Mexican MBS Struggles to Overcome Obstacles

After years of delay, Mexico's mortgage-backed securities market may finally be ready for launch as local non-bank mortgage lenders, the Sociedades Financieras de Objeto Limitado (Sofoles), are encouraged to issue MBS deals by a government keen to diversify funding for the housing sector, market experts said.

The country's 14 Sofoles are seen as key components for the development of a secondary mortgage market in Mexico, with several now developing mortgage-backed transactions ranging from Ps20 million to Ps1 billion ($2 million to $100 million), said Jose Ramon Tora, a director in Standard & Poor's structured finance ratings group.

"The whole idea is that they want to create a secondary mortgage market," Tora said. "So it's all pointed at securitization."

The first securitization from a Sofol is likely to be a 40 million peso inflation indexed bond sold by Hipotecario Nacional, the largest of the non-bank financial institutions. Although the deal will actually parcel government securities, such as Cetes, it will serve as a vehicle for Hipotecario Nacional to break into the local market and issue mortgage-backed paper in the future, Tora said. If it closes, the sale will also be the largest local debt issue by a Sofol.

The advent of a mortgage-backed market in Mexico was stymied throughout the 1990s due to a combination of legal and structural factors. While the complex filing procedure required by the government scuppered many transactions, the fact that most of the mortgages in the market were for low-income housing was an additional impediment, Tora said. Because these mortgage loans are subsidized by the government and indexed to both inflation and the minimum wage, their payment schedule is erratic and using them to calculate a future income stream is very difficult.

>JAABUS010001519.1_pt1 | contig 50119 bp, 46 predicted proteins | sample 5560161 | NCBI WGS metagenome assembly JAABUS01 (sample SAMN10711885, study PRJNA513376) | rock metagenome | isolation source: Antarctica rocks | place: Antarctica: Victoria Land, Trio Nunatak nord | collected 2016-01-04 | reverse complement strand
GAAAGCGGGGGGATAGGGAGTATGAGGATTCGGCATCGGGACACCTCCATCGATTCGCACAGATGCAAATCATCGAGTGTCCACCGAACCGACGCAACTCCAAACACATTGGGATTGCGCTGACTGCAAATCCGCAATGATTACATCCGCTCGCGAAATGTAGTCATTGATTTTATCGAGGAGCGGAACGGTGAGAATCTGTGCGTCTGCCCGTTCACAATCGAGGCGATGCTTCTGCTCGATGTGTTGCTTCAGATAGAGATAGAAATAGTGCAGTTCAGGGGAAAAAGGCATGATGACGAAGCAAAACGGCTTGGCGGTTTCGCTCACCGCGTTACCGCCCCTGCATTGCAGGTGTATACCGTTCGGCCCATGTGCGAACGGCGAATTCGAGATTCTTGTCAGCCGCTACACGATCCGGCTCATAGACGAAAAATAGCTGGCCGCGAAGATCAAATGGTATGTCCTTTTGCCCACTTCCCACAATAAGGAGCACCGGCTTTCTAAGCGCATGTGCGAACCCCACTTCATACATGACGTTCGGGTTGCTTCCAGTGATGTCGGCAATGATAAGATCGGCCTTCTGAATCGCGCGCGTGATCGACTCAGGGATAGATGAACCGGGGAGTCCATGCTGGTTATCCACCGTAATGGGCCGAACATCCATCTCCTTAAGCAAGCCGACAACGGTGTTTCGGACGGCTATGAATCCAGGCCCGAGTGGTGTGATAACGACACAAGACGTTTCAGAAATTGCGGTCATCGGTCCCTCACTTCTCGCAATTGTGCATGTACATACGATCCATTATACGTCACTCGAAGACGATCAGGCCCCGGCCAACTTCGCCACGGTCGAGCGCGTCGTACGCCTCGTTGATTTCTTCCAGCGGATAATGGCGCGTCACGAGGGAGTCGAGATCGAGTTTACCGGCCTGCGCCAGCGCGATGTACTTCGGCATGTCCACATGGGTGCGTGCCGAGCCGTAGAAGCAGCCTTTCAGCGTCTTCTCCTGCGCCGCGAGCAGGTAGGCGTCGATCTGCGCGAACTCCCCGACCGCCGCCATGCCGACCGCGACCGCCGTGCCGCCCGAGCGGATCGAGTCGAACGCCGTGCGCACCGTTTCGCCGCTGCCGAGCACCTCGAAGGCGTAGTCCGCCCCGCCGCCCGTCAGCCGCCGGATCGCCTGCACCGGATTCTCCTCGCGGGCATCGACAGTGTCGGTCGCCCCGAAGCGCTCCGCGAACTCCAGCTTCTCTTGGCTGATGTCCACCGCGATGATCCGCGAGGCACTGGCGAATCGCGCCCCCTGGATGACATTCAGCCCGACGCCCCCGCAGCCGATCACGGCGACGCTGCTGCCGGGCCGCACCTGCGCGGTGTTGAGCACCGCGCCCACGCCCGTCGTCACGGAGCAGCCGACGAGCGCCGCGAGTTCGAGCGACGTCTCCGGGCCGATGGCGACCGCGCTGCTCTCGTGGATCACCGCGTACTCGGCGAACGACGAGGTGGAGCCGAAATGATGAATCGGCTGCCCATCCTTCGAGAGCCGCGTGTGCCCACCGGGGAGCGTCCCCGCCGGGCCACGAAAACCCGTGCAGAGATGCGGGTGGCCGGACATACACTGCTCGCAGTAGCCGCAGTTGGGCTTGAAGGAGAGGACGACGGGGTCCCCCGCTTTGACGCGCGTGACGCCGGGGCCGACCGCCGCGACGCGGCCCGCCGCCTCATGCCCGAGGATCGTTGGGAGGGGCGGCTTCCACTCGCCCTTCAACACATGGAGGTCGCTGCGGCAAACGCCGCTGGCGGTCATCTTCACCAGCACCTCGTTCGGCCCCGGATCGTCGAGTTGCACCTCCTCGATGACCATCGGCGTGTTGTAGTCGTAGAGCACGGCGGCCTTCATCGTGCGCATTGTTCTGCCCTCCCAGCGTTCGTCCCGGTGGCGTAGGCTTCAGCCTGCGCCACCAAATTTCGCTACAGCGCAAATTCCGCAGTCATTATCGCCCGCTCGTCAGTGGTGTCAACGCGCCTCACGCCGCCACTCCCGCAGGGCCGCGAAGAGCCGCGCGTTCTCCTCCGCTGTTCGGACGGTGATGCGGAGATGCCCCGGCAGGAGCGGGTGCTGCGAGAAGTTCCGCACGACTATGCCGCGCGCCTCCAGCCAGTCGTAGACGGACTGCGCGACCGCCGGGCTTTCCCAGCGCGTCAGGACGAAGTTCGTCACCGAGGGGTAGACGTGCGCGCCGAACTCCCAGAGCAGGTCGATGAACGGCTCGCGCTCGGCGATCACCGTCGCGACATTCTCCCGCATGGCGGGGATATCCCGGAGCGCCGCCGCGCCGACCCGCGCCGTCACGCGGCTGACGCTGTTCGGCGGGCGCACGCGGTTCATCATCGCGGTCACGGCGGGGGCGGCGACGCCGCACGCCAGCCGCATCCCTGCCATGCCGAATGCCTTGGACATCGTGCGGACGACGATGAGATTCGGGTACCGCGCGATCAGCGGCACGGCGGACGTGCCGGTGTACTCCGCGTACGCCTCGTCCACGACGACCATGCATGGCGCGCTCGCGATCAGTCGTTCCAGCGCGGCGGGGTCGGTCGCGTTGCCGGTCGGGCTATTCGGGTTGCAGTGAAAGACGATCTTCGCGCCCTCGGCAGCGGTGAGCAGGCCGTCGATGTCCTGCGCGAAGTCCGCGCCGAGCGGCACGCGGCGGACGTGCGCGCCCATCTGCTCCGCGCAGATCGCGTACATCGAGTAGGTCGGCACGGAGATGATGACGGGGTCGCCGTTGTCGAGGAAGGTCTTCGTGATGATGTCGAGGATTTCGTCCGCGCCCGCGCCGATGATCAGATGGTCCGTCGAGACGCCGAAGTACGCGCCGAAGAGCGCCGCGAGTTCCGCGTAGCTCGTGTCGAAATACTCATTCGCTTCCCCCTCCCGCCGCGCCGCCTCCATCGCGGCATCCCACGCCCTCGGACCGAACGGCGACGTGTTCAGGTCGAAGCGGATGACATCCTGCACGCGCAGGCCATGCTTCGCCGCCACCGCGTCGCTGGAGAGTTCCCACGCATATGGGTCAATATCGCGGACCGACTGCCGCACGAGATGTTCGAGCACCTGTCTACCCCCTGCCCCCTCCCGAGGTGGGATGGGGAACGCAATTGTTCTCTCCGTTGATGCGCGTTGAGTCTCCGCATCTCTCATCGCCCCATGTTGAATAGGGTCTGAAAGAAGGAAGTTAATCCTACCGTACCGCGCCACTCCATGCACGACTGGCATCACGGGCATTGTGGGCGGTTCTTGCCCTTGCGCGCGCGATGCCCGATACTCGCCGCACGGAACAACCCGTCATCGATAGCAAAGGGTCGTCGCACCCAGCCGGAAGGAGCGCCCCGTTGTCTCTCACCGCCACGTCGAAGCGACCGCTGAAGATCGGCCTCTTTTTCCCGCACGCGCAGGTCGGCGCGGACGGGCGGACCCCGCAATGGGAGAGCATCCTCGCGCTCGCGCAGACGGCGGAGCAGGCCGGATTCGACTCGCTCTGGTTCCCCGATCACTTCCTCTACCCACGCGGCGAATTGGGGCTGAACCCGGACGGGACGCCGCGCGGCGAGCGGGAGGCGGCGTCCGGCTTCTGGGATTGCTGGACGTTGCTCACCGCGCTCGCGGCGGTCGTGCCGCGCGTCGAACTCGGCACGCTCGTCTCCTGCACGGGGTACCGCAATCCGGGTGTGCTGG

Another difficulty is convincing the buy-side of the market that MBS deals are worth investing in, with many in the pension sector pointing to macroeconomic volatility and mortgage-backed paper's likely lack of liquidity as reasons to be wary. In addition, interest fluctuations caused by market volatility make long-term fixed-rate debt risky.

"The government has been saying that it wants to diversify funding for the housing sector for the last five years, but so far they haven't come forward with a set plan," said an expert in mortgage securitizations in Latin America. "The mortgages are underwater, so there is not much to securitize. Besides, the economic and infrastructure [conditions] for securitization are just not there."

The source also noted that the likely application of U.S. standard risk-based capital to the Sofoles would require that they have reserves that can cover 100 percent of their issuance. "That makes no sense from a financial perspective," he said. "The Sofoles wouldn't be doing anything for their balance sheet. The only way to avert this issue is to develop a tranching structure in which the government assumes the riskiest tranche, but that is not likely to happen any time soon."